At a reader’s suggestion, I am expanding upon the argument I made a few weeks ago that political coalitions are strongest when they are willing to accept some disagreement. I made that argument with numbers, which is likely to convince someone like me; but I know that many other people don’t really think that way, so it may help to provide some visuals as well.

60% of this rectangle is filled in red.


This represents the proportion of the population that agrees with you on some issue. For concreteness but to avoid making this any more political than it already is, I’m going to pick silly issues. So let’s have this first issue be about which side of the road we should drive on. Let’s say your view is that we should drive on the right. 60% of people agree that we should drive on the right. The other 40% think we should drive on the left.

Now let’s consider another issue. Let’s say this one is about putting pineapples on pizza. You, and 60% of people, agree that pineapples should not be put on pizza. The other 40% think we should put pineapples on pizza.

For now, let’s assume those two issues are independent, that someone’s opinions on driving and pizza are unrelated. Then we can fill 60% of the rectangle in blue, but it should be a perpendicular portion because the two issues aren’t related:


Those who agree with you on driving but not pizza (that would include me, by the way) are in red, those who agree with you on pizza but not driving are in blue, those who agree with you on both are in purple, and those who disagree with you on both are in white. You should already be able to see that less than half the population agrees with you on both issues, even though more than half agrees on each.

Let’s add a third issue, which we will color in green. This one can be the question of whether Star Trek is better than Star Wars. Let’s say that 60% of the population agrees with you that Star Trek is better, while 40% think that Star Wars is better. Let’s also assume that this is independent of opinions on both driving and pizza.


This is already starting to get unwieldy; there are now eight distinct regions. The white region (8) is comprised of people who disagree with you on everything. The red (6), blue (4), and green (7) regions each have people agree with you on exactly one issue. The blue-green (3), purple (2), and brown (5) regions have people agree with you on two issues. Only those in the dark-green region (1) agree with you on everything.

As you can see, the proportion of people who agree with you on all issues is fairly small, even though the majority of the population agrees with you on any given issue.

If we keep adding issues, this effect gets even stronger. I’m going to change the color-coding now to simplify things. Now, blue will indicate the people who agree with you on all issues, green the people who agree on all but one issue, yellow the people who agree on all but two issues, and red the people who disagree with you on three or more issues.

For three issues, that looks like this, which you can compare to the previous diagram:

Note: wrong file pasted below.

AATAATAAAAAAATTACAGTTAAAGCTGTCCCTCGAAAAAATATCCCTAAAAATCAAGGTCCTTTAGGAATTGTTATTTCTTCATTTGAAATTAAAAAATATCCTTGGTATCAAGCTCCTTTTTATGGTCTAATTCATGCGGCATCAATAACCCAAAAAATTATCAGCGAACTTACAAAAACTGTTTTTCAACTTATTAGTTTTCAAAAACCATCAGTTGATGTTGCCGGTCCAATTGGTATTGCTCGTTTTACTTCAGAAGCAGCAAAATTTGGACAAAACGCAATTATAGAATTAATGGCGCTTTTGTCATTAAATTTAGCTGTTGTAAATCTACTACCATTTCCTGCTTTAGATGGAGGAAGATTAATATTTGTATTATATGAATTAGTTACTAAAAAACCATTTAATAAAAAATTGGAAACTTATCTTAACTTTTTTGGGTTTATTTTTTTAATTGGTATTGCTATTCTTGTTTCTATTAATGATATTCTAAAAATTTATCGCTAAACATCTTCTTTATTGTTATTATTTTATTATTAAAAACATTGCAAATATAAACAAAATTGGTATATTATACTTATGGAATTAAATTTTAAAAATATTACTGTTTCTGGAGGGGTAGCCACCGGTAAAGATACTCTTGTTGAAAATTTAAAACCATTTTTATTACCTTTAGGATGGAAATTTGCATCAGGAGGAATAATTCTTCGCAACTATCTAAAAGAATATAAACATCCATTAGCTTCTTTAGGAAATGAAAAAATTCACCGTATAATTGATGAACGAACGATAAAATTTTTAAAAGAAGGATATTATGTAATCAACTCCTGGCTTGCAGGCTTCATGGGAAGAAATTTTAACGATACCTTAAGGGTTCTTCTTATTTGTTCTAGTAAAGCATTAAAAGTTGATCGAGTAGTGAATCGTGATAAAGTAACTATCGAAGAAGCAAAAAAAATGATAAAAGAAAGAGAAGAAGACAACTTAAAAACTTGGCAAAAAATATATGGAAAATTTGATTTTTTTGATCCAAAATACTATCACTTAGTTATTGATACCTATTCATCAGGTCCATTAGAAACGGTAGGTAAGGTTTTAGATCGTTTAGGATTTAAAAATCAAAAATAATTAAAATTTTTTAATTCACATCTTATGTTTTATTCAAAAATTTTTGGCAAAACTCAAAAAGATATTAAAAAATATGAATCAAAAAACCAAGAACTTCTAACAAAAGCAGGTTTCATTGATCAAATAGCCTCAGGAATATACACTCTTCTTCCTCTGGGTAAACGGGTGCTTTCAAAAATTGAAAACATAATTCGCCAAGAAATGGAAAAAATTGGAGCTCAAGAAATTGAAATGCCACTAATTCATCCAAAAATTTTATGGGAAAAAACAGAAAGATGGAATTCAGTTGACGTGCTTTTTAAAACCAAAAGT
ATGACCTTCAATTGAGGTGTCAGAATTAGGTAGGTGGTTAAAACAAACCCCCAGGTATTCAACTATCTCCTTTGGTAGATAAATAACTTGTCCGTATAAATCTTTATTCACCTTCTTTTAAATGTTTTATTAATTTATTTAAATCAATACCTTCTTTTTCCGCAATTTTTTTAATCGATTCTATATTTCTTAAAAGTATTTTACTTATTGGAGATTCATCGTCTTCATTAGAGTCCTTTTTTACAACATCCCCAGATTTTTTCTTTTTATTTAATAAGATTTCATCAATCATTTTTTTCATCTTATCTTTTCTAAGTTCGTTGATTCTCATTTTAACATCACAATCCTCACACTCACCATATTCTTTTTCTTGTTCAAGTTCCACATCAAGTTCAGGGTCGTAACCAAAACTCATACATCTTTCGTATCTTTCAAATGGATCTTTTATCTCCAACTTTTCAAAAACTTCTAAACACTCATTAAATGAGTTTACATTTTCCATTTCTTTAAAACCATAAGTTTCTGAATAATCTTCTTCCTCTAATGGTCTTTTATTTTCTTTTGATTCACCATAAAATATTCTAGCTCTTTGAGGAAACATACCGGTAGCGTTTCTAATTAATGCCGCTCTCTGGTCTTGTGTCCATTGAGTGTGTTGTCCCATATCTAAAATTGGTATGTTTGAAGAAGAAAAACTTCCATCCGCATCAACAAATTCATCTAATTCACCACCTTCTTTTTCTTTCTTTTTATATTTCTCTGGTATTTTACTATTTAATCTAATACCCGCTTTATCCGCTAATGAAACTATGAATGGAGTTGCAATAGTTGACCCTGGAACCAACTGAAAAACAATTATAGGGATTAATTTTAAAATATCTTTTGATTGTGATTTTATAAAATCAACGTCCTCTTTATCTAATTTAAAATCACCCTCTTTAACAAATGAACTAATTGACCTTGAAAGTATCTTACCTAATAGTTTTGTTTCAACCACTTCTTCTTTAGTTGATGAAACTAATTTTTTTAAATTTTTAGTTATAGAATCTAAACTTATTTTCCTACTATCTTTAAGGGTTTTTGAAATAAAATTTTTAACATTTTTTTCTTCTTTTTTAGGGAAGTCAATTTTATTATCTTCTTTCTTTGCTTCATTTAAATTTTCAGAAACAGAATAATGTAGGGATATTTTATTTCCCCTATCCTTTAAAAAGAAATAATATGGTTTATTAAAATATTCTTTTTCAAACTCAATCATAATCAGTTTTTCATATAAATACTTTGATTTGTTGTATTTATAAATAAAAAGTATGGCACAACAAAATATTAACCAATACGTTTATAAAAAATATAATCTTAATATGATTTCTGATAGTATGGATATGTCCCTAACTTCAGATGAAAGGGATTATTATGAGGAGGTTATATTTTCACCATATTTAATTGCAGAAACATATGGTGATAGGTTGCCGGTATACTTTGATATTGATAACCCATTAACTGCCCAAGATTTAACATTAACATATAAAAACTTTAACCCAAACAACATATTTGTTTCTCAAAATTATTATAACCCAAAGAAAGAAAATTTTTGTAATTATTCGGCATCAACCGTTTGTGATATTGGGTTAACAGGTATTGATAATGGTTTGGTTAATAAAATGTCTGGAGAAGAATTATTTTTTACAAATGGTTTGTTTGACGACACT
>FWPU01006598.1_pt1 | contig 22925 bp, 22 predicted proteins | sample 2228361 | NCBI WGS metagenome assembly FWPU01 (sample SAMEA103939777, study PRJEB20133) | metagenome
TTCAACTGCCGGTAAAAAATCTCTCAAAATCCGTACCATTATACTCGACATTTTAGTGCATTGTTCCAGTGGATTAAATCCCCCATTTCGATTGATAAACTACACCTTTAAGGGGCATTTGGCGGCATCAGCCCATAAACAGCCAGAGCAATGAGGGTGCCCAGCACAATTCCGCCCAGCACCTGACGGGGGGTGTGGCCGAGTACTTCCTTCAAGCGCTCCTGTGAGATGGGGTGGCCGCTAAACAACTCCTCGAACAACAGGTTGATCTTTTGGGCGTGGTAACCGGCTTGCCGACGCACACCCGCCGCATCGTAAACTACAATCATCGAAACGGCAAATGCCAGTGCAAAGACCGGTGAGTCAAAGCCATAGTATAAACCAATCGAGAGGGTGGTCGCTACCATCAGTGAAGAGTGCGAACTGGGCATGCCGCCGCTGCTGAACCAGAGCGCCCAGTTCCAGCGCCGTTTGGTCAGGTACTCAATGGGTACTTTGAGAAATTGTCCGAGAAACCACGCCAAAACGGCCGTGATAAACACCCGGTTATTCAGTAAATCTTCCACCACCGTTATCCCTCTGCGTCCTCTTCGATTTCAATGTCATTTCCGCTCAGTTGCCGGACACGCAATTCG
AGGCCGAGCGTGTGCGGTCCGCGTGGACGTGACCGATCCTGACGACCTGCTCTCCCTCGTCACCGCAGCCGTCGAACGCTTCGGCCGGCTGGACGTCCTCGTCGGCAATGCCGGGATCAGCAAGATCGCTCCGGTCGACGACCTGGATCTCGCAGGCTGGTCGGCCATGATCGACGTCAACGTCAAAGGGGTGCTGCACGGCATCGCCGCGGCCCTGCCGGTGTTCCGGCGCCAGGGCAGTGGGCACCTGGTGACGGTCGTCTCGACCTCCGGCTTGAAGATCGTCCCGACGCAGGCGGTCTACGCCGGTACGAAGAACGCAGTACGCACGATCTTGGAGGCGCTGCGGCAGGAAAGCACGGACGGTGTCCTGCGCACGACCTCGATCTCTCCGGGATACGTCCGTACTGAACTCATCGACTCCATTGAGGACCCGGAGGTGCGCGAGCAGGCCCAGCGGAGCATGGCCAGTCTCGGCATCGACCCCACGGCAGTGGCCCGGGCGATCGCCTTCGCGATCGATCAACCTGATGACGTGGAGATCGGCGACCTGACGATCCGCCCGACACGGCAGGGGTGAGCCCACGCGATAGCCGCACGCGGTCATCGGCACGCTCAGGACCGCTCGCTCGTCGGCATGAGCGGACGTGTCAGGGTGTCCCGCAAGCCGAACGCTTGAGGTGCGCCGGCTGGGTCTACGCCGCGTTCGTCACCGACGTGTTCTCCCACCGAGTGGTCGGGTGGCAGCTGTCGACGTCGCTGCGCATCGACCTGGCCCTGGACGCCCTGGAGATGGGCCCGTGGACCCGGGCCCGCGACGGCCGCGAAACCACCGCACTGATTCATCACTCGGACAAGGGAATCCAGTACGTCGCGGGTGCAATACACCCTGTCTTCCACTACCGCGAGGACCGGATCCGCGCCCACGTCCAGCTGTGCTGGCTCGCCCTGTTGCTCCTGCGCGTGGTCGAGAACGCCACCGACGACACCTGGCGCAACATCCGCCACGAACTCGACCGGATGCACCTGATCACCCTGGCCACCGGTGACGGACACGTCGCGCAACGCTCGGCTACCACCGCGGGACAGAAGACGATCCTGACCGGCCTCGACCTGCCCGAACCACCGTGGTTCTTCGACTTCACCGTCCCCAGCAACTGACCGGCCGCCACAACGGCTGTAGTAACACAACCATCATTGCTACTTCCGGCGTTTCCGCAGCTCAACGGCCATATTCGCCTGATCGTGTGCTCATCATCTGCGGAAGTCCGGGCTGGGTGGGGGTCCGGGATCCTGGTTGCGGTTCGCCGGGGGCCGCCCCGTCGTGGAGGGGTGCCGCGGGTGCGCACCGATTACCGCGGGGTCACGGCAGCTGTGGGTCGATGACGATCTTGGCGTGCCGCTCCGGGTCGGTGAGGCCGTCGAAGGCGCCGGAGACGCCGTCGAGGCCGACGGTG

Now let’s add a fourth issue. Let’s say 60% of people agree with you that socks should not be worn with sandals, but 40% think that socks should be worn with sandals. The blue region gets smaller:


How about a fifth issue? Let’s say 60% of people agree with you that cats are better than dogs, while 40% think that dogs are better than cats. The blue region continues to shrink:


How about a sixth issue?


And finally, a seventh issue?


Now the majority of the space is covered by red, meaning that most of the population disagrees with you on at least three issues.

To recap:

By the time there were two issues, the majority of the population disagreed with you on at least one issue.

By the time there were four issues, the majority of the population disagreed with you on at least two issues.

By the time there were seven issues, the majority of the population disagreed with you on at least three issues.

This despite the fact that the majority of the population always agrees with you on any given issue!

If you only welcomed people into your coalition who agree on every single issue (the blue region), you wouldn’t win election if there were even two issues. If you only welcomed those who disagree on at most one (blue or green), you’d stop winning if there were at least four issues. And if there were at least seven issues, you couldn’t even win by allowing those who disagree on at most two issues (blue, green, yellow).

Now, this argument very much does rely upon the different opinions being independent, which in real politics is not the case. So let’s introduce some correlations and see how this changes the result.

Suppose that once someone agrees with you about driving on the right side of the road, they are 90% likely to agree on pizza, Star Trek, sandals, and cats.

That makes things look a lot better for you; by including one level of disagreement, you could dominate every election. But notice that even in this case, if you exclude all disagreement, you will continue to lose elections.

With enough issues, even with very strong correlations you can get the same effect. Suppose there are 20 issues, and if you agree on the first one, there is a 99% chance you’ll agree on each of the others. You are still only getting about half the electorate if you don’t allow any disagreement! Due to the very high correlation, if someone disagrees with you on a few things, they usually disagree with you on many things; yet you’re still better off including some disagreement in your coalition.